To survive and thrive, companies need to focus on verbs instead of nouns, on behavior instead of brands or products.

[Cross-posted at the Center for the Digital Future website.]

TechfestNW: Daimler’s Ambitious Vision for Self-Driving Trucks

I was reminded this week of a 1983 episode of the classic TV show “Knight Rider” featuring a self-driving truck named Goliath as the villain-of-the-week who battled heroes Michael Knight (played by a young David Hasselhoff) and K.I.T.T., a self-aware and self-driving Pontiac Trans Am. This boyhood memory clanged into my awareness because now, 33 years later, self-driving trucks are racing from science fiction into reality, although none of them sound like William Daniels (who provided the voice of K.I.T.T.).

At Tuesday’s TechfestNW conference in Portland Oregon — where Daimler Trucks North America (DTNA) has its headquarters — two chief engineers shared the company’s ambitious, pragmatic and exciting vision for self-driving trucks in a rare public appearance.

Steve Nadig, DTNA’s Chief Engineer of Mechatronics, and Al Pearson, DTNA’s Chief Engineer of Product Validation, told the story of how Daimler Trucks’ Global CEO Dr. Wolfgang Bernhard let them know in December of 2014 that they would have to demo a semi-autonomous truck by May of 2015 at Hoover Dam near Las Vegas. 

With the clock ticking, the two engineers went back to basics, starting with clay models and then shifting to digital models in order to rethink the truck both inside and out.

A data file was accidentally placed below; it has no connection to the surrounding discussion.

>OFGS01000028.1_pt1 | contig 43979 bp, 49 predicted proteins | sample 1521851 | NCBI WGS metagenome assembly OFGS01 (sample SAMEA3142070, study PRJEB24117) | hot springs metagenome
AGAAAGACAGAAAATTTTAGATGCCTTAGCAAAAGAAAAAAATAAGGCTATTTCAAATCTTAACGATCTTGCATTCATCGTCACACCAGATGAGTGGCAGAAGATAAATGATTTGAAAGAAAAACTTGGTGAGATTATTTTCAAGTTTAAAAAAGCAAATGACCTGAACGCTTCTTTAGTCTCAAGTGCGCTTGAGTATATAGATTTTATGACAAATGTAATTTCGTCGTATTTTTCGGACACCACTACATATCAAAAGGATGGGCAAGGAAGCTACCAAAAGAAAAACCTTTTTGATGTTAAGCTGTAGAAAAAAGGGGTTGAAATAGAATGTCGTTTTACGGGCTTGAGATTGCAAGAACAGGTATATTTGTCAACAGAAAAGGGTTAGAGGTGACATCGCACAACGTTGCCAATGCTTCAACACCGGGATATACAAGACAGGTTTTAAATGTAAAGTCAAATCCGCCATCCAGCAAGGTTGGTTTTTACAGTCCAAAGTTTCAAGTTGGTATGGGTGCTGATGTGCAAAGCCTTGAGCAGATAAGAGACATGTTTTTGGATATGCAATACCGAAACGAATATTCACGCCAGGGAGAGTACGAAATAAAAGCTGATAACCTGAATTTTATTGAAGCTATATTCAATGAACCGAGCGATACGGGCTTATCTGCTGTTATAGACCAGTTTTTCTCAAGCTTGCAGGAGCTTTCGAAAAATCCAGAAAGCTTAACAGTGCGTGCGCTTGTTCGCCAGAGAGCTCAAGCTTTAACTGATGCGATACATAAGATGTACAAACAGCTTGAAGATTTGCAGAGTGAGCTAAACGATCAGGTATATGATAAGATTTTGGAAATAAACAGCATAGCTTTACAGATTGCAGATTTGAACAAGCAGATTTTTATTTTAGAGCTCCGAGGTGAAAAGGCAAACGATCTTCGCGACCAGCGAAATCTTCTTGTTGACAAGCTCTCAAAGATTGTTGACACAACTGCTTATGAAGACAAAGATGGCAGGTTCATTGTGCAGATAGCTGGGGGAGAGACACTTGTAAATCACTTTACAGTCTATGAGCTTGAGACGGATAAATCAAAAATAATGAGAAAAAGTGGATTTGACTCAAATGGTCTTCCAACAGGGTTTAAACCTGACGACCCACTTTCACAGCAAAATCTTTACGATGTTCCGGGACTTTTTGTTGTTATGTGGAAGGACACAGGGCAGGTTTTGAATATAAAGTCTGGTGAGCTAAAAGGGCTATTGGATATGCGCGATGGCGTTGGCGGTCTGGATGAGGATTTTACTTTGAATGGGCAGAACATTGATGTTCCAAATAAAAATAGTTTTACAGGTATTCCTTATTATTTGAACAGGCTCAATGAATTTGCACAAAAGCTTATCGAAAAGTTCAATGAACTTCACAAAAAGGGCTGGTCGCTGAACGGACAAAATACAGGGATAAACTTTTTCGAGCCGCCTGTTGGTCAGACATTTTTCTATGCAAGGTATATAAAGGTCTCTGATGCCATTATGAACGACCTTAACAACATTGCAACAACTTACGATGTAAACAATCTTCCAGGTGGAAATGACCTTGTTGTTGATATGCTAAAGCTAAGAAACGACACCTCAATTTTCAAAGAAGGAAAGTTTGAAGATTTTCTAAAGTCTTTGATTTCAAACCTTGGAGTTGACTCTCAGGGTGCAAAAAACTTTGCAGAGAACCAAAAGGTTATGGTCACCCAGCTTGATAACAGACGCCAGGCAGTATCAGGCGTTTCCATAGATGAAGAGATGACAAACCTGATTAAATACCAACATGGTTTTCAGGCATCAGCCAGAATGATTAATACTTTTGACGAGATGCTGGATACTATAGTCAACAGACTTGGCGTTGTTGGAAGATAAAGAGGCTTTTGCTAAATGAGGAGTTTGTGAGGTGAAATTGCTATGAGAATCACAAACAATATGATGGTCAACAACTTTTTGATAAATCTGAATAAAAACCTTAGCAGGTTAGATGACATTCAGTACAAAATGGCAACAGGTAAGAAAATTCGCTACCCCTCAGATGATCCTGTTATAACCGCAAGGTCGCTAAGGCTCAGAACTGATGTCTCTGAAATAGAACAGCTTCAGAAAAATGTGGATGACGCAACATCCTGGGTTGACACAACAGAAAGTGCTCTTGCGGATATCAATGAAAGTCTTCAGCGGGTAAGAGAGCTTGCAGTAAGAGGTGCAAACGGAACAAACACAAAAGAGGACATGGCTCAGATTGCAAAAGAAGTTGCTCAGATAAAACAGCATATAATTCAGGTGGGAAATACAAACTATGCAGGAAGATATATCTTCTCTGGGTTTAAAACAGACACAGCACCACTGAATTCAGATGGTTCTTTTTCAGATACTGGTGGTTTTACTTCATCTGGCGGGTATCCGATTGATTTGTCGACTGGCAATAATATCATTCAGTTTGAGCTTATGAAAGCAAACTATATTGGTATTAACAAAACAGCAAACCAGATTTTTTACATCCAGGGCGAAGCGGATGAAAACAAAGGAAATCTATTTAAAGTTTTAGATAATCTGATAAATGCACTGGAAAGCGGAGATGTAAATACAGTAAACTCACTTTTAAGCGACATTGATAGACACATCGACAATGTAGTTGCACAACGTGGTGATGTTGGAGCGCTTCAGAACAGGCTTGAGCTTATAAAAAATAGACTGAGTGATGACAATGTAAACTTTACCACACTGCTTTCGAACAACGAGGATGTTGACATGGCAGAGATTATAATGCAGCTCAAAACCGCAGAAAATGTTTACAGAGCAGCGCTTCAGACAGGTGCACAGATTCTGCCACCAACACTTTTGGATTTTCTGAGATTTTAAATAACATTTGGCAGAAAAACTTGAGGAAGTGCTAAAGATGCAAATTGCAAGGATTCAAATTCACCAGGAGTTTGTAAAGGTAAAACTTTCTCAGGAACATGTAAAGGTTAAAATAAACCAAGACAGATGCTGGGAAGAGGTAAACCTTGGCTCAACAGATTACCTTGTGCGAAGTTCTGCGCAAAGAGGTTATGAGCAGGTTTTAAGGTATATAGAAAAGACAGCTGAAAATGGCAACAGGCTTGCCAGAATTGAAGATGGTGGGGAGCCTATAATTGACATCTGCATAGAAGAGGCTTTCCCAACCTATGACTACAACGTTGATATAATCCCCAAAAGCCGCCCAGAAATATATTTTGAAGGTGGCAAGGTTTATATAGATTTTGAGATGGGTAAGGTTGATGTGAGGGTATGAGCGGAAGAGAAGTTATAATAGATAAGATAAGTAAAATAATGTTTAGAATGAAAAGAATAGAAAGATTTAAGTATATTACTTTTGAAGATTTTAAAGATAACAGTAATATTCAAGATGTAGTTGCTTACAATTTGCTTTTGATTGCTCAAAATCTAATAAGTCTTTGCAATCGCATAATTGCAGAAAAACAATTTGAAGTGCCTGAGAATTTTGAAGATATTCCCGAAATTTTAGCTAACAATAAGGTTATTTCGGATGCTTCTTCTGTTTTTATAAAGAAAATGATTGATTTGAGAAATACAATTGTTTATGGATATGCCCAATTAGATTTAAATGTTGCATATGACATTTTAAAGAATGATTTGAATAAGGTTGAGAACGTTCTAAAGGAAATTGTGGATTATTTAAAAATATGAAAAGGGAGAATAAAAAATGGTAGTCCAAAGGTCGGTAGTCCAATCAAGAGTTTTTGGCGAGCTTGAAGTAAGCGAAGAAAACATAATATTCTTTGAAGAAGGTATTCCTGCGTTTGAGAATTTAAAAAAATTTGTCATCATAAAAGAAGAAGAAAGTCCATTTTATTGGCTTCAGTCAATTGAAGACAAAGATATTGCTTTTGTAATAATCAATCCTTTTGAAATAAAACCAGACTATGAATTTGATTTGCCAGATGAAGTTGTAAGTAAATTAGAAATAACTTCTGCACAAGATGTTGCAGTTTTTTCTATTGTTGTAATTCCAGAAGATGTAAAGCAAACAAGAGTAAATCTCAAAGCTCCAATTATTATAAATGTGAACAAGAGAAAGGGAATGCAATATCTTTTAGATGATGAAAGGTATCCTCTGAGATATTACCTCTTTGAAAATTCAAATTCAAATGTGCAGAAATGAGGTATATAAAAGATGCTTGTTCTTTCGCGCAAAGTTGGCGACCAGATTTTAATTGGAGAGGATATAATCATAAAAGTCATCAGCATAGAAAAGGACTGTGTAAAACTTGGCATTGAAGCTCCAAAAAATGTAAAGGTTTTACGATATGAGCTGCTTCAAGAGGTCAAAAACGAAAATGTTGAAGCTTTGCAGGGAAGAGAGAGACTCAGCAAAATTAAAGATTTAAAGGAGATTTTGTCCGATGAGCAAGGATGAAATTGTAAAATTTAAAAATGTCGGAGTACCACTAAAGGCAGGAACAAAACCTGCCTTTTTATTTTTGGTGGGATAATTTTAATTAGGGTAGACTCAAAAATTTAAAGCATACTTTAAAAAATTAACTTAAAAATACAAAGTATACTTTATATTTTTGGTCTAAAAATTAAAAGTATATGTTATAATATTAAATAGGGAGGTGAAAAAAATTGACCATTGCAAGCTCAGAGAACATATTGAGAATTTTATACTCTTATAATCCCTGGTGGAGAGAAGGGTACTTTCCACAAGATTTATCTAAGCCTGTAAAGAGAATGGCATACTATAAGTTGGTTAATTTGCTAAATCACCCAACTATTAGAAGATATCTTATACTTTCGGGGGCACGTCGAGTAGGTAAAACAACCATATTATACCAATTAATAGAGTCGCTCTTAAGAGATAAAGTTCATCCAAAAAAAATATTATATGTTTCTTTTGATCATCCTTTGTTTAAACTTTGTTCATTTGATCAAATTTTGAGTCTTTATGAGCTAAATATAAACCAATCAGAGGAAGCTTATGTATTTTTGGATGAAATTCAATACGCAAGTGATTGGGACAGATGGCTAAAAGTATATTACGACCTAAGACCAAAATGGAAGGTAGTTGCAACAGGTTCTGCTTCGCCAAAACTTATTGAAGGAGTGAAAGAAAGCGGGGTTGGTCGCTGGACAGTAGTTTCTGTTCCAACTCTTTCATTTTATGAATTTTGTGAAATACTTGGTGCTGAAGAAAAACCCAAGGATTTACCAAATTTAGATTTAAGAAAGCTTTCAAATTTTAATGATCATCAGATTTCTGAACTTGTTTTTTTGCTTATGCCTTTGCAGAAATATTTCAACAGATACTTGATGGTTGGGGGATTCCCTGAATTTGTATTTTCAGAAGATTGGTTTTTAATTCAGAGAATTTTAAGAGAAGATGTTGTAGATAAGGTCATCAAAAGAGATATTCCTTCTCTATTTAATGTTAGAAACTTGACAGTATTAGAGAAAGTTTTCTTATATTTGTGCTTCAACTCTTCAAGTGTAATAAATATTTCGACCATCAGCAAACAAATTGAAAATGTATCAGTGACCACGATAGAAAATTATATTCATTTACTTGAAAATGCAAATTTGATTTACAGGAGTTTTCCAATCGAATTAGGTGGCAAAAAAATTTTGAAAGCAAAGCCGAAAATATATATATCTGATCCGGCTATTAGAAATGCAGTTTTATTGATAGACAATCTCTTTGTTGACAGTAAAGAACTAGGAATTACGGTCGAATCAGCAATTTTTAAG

Nadig and Peason’s team faced more than just engineering challenges: they also had to work with the state government of Nevada to have the truck accumulate 10,000 miles of incident-free driving before it could be licensed. 

148 days later, they hit their mark with the Inspiration Truck, a Class 2 semi-autonomous semi-truck (perhaps they should have called it the Semi-Semi?) that answers DTNA’s key questions, “What’s next?” And “How will we drive tomorrow?” in tons of metal instead of mere words.  

(Note: a fully autonomous vehicle is Class 5, and a vehicle with no automatic driving capabilities whatsoever is Class 2.)

Humans still behind the wheel, but only paying attention sometimes…

Unlike other vehicle companies that imagine a time when human freight drivers will no longer exist — or perhaps a time when humans are not allowed to drive at all — Pearson doesn’t think that an era with zero human truck drivers will arrive anytime soon.

“Total autonomous is possible now,” Person said. “But only if the environment is controlled. We think it’s going to be a while before we can ensure safety in all conditions.”

With a human driver still in the Daimler truck, that driver’s role will evolve, piloting the truck in the too-complex-for-AI terrain of cities, and then letting the truck drive itself on the highways.

Freed from highway driving, the human driver will manage logistics from the road, pushing that role out from a central or regional office to the edges of the shipping company’s footprint.  (More on this later.)

Why develop the Inspiration Truck?

Pearson and Nadig shared a cluster of compelling reasons for self-driving trucks: as the economy grows and becomes evermore global, freight will only continue to be grow alongside it, and self-driving trucks increase freight capacity. 

With “platooning” — where one self-driving truck follows another on the highway at a distance of 15 meters or less — the first truck cuts through the wind and gives an aerodynamic benefit to each of the trucks that follow it. 

15 meters is too close for a human driver to follow, but with V2V (vehicle to vehicle communications) the self-driving trucks take slower human reaction time out of the equation.